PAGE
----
I just learned about the Buy Nothing Project/group about a month ago. I’m used to seeing, reading, and writing about posting about (for or away/give or want) items on craigslist, Freecycle, Marketplace and our neighborhood social media platforms. My neighbors started mentioning our area’s Buy Nothing group as a way to re-purpose/re-home/donate items.
It’s awesome. I was able to re-home several things almost immediately (within the hour) that I’d been putting off. If it’s not ready to recycle, and one doesn’t know a local charity that may be interested, there’s a good chance a local neighbor will be eager to use up/re-home/new-to-them your item(s).
We want to keep items moving and in use in the stream of things. Items that get used regularly are maintained better than items relegated to years of storage. This means longer life out of the landfill. Items in use rather than storage won’t rust, dust, fall over, get squashed or forgotten. This is also one of the most local ways you can help your neighbors and community by keeping resources in a really specific geographic area, i.e. your neighborhood.
Buy Nothing. Give Freely. Share Creatively.
The Buy Nothing Project began when two friends, Rebecca Rockefeller and Liesl Clark, created an experimental hyper-local gift economy on Bainbridge Island, WA, in July, 2013. Since then, it has become a worldwide social movement, with groups in 30 nations. Our local groups form gift economies that are complementary and parallel to local cash economies; whether people join because they’d like to quickly get rid of things that are cluttering their lives, or simply to save money by getting things for free, they quickly discover that our groups are not just another free recycling platform. A gift economy’s real wealth is the people involved and the web of connections that forms to support them. Time and again, members of our groups find themselves spending more and more time interacting in our groups, finding new ways to give back to the community that has brought humor, entertainment, and yes, free stuff into their lives. The Buy Nothing Project is about setting the scarcity model of our cash economy aside in favor of creatively and collaboratively sharing the abundance around us.https://buynothingproject.org/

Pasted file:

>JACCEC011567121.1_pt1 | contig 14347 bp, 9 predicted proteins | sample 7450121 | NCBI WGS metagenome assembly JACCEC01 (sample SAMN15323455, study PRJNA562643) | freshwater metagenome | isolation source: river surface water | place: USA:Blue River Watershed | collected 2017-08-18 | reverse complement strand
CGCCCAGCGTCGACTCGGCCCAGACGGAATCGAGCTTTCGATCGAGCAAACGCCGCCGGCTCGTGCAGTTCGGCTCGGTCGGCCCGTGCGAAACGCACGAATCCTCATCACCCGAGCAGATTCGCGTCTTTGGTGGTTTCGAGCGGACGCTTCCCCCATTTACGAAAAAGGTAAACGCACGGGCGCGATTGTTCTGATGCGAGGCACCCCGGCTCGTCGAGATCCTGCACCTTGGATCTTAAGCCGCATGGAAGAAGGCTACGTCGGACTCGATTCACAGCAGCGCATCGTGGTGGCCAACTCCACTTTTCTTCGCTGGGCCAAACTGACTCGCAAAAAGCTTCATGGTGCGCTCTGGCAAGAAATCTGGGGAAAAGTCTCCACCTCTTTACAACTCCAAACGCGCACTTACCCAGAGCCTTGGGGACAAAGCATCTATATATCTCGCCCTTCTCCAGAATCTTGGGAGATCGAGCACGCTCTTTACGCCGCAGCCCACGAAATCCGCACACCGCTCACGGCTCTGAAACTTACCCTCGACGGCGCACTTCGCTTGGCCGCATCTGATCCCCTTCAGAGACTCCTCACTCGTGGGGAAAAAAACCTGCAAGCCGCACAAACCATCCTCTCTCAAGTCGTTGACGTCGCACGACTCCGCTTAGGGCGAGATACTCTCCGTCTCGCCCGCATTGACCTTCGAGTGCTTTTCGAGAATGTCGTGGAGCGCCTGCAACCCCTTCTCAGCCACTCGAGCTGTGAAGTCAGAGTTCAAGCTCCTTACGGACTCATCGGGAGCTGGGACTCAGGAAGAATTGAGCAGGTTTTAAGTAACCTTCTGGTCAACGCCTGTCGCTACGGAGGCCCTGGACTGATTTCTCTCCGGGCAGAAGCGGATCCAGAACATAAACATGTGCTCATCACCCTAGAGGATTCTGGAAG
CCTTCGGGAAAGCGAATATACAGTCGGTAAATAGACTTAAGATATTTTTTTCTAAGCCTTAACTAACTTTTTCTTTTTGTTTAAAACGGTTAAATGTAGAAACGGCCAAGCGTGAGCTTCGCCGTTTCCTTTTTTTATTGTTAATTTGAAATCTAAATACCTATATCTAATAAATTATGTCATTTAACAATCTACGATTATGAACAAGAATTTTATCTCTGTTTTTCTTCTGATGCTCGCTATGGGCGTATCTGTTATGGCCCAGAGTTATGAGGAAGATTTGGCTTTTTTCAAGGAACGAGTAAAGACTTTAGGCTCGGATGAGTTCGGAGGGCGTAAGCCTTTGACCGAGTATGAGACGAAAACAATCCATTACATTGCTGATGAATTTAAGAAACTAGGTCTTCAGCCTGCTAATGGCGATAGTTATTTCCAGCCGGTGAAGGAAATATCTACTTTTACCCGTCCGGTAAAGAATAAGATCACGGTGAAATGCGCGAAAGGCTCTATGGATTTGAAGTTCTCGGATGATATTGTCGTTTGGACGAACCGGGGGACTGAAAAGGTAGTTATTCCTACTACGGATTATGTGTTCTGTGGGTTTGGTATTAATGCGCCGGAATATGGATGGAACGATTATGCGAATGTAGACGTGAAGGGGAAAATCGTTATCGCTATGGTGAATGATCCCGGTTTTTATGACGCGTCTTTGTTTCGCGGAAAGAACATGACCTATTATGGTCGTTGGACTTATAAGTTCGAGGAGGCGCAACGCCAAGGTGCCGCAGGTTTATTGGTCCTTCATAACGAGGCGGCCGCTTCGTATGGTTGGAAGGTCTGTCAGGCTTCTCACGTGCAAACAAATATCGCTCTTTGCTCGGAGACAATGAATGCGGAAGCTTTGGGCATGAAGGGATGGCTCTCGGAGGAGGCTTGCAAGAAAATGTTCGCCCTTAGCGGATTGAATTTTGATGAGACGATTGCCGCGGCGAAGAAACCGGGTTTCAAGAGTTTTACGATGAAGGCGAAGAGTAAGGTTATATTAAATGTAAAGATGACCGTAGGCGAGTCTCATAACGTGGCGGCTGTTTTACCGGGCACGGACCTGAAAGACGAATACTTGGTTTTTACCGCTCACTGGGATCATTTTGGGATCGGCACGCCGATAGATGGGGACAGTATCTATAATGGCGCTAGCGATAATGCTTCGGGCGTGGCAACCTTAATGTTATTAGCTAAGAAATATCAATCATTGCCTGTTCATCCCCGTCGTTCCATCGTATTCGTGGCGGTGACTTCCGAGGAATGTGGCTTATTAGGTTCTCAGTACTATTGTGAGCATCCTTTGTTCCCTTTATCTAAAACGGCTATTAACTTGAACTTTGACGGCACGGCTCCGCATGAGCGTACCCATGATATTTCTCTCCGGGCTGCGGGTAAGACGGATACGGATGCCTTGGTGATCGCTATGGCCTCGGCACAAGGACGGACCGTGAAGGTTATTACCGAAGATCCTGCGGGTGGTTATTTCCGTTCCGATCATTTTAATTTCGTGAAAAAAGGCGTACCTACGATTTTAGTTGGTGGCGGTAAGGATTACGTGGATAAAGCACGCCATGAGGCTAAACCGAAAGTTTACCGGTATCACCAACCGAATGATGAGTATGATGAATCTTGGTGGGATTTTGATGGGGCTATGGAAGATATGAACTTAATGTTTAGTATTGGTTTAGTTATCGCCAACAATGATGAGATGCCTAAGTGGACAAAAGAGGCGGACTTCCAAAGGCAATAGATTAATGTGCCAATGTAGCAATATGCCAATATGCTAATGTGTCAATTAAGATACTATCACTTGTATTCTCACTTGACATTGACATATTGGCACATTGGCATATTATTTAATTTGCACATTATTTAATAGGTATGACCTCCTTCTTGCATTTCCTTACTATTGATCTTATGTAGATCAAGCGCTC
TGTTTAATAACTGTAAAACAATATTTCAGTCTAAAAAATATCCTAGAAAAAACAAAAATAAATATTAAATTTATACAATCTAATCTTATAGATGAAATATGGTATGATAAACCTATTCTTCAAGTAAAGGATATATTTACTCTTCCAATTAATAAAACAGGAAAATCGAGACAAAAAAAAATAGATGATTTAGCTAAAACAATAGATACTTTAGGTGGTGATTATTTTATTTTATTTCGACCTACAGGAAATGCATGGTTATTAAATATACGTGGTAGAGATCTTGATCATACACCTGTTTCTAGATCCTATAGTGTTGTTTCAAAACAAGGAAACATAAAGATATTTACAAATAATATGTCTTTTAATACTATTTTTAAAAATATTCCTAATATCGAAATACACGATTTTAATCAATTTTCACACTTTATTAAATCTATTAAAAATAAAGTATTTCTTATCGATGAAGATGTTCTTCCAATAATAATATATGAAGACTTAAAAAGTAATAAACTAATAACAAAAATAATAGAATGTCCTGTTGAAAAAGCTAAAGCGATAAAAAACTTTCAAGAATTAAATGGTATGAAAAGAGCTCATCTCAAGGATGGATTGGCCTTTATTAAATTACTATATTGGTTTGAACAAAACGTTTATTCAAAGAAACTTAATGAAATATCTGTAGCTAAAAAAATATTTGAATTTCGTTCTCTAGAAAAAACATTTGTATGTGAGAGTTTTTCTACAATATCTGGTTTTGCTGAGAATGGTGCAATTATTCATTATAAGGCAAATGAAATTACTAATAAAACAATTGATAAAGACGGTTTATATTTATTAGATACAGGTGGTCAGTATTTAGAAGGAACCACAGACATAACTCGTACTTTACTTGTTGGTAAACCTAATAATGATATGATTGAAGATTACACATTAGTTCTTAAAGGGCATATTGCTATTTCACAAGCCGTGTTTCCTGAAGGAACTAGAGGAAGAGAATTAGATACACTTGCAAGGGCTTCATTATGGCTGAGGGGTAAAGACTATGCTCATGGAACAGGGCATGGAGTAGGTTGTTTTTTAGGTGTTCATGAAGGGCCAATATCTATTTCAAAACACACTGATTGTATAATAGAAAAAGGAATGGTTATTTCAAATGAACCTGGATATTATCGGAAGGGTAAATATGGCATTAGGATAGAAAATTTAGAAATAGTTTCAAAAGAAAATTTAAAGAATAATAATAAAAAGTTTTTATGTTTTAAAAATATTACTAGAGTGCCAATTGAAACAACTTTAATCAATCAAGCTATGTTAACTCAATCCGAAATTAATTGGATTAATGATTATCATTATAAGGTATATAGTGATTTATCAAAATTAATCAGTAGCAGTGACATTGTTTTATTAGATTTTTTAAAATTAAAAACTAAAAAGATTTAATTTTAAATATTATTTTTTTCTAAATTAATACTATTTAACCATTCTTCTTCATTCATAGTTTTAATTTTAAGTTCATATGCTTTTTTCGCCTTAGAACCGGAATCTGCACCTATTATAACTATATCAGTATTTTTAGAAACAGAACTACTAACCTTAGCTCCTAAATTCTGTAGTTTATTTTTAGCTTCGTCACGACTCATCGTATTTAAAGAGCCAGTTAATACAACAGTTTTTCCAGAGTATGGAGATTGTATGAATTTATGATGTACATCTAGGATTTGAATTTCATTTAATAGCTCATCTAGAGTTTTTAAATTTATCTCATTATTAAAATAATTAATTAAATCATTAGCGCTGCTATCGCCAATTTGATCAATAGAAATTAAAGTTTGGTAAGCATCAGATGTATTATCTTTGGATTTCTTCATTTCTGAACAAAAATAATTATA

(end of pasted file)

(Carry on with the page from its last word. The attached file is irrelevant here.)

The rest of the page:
This is a Project accessible through Facebook. Once you start typing in “Buy Nothing” a geographic area applicable to you should come up. You’ll confirm some area questions to be accepted, and then you’re ready to start! Quoting from their website again:
These are the types of posts that belong in our groups:https://buynothingproject.org/the-fine-print-2/
– Offers of any goods or service you’d like to share, loan, or give away.
– Requests for any goods or service you’d like to borrow or keep.
– Gratitude posts! Gratitude is key; it’s what fuels the magic.
This is a social experiment pushing people to rely more on our neighbors to receive from or borrow what we need, make do, DIY what’s wanted, fix what might be broken, use up what we already have, and mindfully understand the triggers beneath our needs vs wants before actively taking part in a consumer-targeted, profit-driven economy.https://buynothingproject.org/2018/10/18/buynothing7-challenge/
This seems to be an excellent means of rescuing food from ending up in the trash or compost. Sealed food people don’t intend to eat, food that needs to be eaten because people are going out of town, food expiring soon neighbors don’t want to go to waste, extra food people cooked and want to share, it’s all here.
Rescue resources, share, acquire package free, get local, walk or bike more, minimalize, try new things, work on going greener (reusable water bottles, towels, metal utensils, etc.), meet neighbors, help others, build community, you make it all happen.
So check it out! Be adventurous! Be generous! Be a little more green!
Thank you and Happy New Year!